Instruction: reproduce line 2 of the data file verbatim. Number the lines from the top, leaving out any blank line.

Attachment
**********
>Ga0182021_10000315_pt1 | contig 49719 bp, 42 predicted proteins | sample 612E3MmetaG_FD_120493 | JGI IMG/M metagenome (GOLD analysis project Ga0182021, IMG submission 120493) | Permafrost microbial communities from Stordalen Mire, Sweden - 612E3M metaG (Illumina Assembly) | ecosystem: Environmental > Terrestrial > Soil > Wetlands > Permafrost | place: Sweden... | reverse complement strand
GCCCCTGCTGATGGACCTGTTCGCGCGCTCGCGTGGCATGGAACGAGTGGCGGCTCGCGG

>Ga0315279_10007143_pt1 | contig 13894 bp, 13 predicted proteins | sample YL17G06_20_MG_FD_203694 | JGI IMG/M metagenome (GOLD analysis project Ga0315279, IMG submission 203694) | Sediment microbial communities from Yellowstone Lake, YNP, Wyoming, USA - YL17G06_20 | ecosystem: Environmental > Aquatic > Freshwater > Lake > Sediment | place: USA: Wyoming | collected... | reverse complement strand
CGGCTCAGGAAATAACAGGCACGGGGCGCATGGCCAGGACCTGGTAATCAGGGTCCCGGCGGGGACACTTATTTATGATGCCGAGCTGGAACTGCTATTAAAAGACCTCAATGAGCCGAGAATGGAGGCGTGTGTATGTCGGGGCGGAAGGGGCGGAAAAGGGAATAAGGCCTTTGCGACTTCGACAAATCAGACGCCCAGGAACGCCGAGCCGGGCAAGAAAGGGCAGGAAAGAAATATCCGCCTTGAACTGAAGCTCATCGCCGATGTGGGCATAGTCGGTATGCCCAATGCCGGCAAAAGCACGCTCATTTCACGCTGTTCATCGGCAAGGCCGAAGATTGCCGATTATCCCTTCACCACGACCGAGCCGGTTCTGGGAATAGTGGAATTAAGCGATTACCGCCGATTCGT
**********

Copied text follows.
GCCCCTGCTGATGGACCTGTTCGCGCGCTCGCGTGGCATGGAACGAGTGGCGGCTCGCGG